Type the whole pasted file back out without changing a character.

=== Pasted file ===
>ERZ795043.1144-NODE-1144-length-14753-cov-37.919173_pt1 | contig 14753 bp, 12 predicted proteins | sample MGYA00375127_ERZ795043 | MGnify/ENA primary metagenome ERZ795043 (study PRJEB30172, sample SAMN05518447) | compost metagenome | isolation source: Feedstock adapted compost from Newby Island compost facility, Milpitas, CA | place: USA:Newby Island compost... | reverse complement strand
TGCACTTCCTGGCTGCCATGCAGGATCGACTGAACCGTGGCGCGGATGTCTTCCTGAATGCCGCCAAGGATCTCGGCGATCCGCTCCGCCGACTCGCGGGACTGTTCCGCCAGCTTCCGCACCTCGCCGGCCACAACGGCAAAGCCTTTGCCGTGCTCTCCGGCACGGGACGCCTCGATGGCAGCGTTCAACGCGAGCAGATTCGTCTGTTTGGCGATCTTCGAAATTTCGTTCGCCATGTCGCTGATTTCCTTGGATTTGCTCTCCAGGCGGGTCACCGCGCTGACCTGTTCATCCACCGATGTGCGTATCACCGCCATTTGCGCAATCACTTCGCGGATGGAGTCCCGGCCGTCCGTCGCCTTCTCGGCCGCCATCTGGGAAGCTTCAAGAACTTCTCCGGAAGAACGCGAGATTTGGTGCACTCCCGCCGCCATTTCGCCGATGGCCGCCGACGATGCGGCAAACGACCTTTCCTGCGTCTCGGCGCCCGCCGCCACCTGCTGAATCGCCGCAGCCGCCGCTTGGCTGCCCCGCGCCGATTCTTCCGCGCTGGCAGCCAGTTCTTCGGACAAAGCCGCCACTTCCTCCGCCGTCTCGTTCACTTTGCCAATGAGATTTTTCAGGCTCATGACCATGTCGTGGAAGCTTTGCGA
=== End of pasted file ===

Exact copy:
>ERZ795043.1144-NODE-1144-length-14753-cov-37.919173_pt1 | contig 14753 bp, 12 predicted proteins | sample MGYA00375127_ERZ795043 | MGnify/ENA primary metagenome ERZ795043 (study PRJEB30172, sample SAMN05518447) | compost metagenome | isolation source: Feedstock adapted compost from Newby Island compost facility, Milpitas, CA | place: USA:Newby Island compost... | reverse complement strand
TGCACTTCCTGGCTGCCATGCAGGATCGACTGAACCGTGGCGCGGATGTCTTCCTGAATGCCGCCAAGGATCTCGGCGATCCGCTCCGCCGACTCGCGGGACTGTTCCGCCAGCTTCCGCACCTCGCCGGCCACAACGGCAAAGCCTTTGCCGTGCTCTCCGGCACGGGACGCCTCGATGGCAGCGTTCAACGCGAGCAGATTCGTCTGTTTGGCGATCTTCGAAATTTCGTTCGCCATGTCGCTGATTTCCTTGGATTTGCTCTCCAGGCGGGTCACCGCGCTGACCTGTTCATCCACCGATGTGCGTATCACCGCCATTTGCGCAATCACTTCGCGGATGGAGTCCCGGCCGTCCGTCGCCTTCTCGGCCGCCATCTGGGAAGCTTCAAGAACTTCTCCGGAAGAACGCGAGATTTGGTGCACTCCCGCCGCCATTTCGCCGATGGCCGCCGACGATGCGGCAAACGACCTTTCCTGCGTCTCGGCGCCCGCCGCCACCTGCTGAATCGCCGCAGCCGCCGCTTGGCTGCCCCGCGCCGATTCTTCCGCGCTGGCAGCCAGTTCTTCGGACAAAGCCGCCACTTCCTCCGCCGTCTCGTTCACTTTGCCAATGAGATTTTTCAGGCTCATGACCATGTCGTGGAAGCTTTGCGA